Dwell time. The term is commonly used in connection with websites and search engines, but within the Environmental Services (EVS) team at Grays Harbor Community Hospital, the phrase means something else entirely. Dwell time, explains EVS Supervisor Sami Watts is the amount of time it takes for germs and infectious diseases to die after you spray them with disinfectant. “The dwell times can be anywhere from 1 minute to 10 minutes, which is a broad spectrum,” says Williams. “Even two minutes is a long time to keep a surface wet.”
Watts and her team are Infection Preventionists, the ones in charge of making sure that patients don’t leave the hospital sicker than they were when they entered it. Their role is essential in keeping not only patients, but also visitors and staff, safe from a host of contagious ailments that can be found in the hospital setting.
“Hospitals will traditionally get patients who are very sick or have compromised immune systems,” says David Bain, Director of Plant Services. “You will get the extra infectious combined with the super immuno suppressed. Infection prevention focuses on how we keep these separate and protect each individual patient so we’re not just spreading the problem.”
Watts is a certified trainer in EVS methods, which allows her in turn to train and certify her staff. “It takes about a month and a half,” she says. “They train on all shifts and all floors. We go into more detail in our surgery suites than we would our lobbies, but the cleaning methods are still the same.”
EVS technicians learn to clean from top to bottom, left to right and cleanest to dirtiest. They use a special multistep disinfectant that includes both a neutral cleaner and a disinfectant. The rags they use are made of microfibers, which help to keep chemicals dispersed and pick up any microorganisms, folding them into fourths and using one-eighth of their surface at a time.
And then there are dwell times. “If you spray bleach or disinfectant on an area and you wipe it up, that doesn’t mean you’re going to kill all the germs,” says Bain. “You have to let it sit for a set amount of time if you really want to get those resilient particles out of there.”
One of the diseases most commonly contracted in hospitals, especially among older adults, is Clostridium difficile, generally referred to as C diff. C diff is a bacterium that causes diarrhea and colitis, i.e. inflammation of the colon. It often occurs after the use of antibiotics, but even young and healthy people with no history of antibiotic use can get it. Approximately half a million people contract the disease each year. “It’s one of the more common things that we see,” says Watts. “It will stay on a surface for three to five months if we don’t remove it correctly. We have to clean after a patient leaves and we use bleach because it will kill a spore. If gloves were left, we have to throw those out. We remove the cubicle curtains and the window drapes, and we remove hand sanitizer, so the nurses have no choice but to wash their hands with soap and water.”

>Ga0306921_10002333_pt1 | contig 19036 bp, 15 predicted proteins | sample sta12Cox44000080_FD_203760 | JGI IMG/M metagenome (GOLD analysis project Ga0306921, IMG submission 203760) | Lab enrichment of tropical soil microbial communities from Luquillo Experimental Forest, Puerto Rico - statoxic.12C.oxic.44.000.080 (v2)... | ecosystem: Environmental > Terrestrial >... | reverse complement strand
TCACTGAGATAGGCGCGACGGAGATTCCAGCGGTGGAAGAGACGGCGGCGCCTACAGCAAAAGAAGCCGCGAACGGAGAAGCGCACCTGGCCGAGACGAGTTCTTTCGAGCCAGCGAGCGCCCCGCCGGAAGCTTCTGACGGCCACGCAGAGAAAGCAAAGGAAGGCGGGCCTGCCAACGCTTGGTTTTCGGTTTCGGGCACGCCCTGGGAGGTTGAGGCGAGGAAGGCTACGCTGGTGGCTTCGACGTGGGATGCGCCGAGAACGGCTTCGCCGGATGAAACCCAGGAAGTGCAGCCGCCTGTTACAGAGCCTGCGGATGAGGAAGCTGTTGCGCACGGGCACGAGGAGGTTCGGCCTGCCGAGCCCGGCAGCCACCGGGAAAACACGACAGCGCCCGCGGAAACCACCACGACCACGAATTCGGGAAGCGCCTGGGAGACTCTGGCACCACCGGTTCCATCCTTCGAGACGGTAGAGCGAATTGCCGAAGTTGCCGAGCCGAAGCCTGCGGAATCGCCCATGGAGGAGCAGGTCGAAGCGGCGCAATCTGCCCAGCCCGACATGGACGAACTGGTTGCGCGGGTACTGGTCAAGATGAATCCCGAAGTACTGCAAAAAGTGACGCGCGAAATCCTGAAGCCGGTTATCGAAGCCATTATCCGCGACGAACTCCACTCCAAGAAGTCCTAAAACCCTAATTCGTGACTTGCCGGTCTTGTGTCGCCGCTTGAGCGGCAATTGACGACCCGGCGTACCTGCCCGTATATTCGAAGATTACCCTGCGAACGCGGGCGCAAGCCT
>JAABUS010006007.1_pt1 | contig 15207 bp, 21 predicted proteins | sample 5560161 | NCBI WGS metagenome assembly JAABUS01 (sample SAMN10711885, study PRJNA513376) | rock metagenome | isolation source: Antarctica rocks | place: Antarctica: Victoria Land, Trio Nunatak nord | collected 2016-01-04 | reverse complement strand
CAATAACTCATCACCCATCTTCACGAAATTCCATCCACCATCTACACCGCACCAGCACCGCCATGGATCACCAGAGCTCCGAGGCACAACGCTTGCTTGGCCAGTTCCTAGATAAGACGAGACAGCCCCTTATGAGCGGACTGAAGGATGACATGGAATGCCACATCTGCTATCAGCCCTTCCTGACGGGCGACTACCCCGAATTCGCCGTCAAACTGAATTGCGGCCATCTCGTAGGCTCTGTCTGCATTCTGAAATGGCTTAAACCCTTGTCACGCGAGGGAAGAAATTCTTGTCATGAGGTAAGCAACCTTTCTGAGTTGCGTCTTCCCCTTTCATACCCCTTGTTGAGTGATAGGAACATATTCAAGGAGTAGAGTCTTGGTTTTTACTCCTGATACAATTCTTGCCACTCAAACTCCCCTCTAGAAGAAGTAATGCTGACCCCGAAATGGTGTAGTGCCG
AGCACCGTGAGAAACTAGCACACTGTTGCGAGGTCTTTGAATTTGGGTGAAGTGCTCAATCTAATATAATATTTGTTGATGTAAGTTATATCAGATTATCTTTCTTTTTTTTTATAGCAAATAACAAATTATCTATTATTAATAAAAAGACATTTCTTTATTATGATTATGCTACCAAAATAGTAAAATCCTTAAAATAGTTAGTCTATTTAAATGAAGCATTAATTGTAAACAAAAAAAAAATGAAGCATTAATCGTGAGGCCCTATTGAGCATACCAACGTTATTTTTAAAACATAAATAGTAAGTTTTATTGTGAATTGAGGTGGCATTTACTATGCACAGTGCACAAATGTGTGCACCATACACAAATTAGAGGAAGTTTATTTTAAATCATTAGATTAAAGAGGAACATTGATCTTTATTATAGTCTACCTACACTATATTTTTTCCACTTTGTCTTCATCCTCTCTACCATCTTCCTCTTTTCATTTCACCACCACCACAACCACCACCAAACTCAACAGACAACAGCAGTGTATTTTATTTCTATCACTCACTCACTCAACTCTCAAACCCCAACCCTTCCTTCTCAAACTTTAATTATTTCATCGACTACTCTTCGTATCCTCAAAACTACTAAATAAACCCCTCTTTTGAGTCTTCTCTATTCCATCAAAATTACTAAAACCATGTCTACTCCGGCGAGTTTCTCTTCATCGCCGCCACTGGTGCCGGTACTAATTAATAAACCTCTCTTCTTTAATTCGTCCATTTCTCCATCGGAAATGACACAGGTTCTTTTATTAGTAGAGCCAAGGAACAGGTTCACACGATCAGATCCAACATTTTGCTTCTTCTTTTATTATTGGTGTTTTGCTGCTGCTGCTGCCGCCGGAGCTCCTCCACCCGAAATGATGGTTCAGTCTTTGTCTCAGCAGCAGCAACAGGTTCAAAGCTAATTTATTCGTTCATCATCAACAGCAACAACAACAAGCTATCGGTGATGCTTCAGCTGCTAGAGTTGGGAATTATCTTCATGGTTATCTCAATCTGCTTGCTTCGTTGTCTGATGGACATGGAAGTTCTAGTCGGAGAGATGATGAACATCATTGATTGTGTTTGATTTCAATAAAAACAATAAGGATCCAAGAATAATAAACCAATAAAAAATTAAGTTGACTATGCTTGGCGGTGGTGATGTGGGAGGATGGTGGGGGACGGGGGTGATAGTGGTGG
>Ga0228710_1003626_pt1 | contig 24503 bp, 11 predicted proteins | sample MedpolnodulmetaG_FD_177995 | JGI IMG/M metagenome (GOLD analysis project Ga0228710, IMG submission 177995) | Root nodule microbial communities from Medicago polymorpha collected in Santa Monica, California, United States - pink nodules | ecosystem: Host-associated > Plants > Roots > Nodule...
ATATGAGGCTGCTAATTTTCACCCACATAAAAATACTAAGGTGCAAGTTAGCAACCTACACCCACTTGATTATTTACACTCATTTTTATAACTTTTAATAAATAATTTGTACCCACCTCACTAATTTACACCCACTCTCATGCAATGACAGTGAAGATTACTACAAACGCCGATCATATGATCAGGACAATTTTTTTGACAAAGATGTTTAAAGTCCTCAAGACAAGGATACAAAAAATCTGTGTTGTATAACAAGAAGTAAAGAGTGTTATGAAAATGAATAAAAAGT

The EVS team also does sample swabs throughout the hospital on a regular basis to ensure that different areas meet their standards. “Not only do we make sure something looks clean, but we can verify that yes, we truly did make the room clean and it’s safe for patients,” says Bain. “It’s an additional check that the department runs.”
While the need to clean hospital rooms has been around for as long as hospitals themselves, the discipline of EVS has evolved over time. Traditionally, those who performed such tasks were considered part of the housekeeping department; then nurses and CNAs took over the role until their task level became too great. It’s only been in the last few years that the Environmental Services label became widely used within the health care industry.
Patients respond positively to the EVS staff, says Watts. “When we go in, we introduce ourselves, explain why we’re there, what we’re doing and how long we’ll be there. We have conversations with the patent and other family members. We’re a friendly face so often people will tell us their whole life stories. We’ll know if it’s a patient’s birthday and we’ll do something special. I’ve had staff who were at the grocery store and former patients came up because they remembered them.”
The work is rigorous, involving a combination of efficiency, manual labor, and both technical and people skills. “It’s not the job to take if you just want to sit in a room and put your feet up,” says Bain. “We have some fantastic employees that really hustle. The amount of expertise they need to have and the speed they need to keep up and support the clinical side of the house is truly amazing.”
Watts agrees. “I always tell my staff, it’s not a glamorous job, but it’s a rewarding one.”
Learn more by visiting the Grays Harbor Community Hospital website or calling 360-532-8330.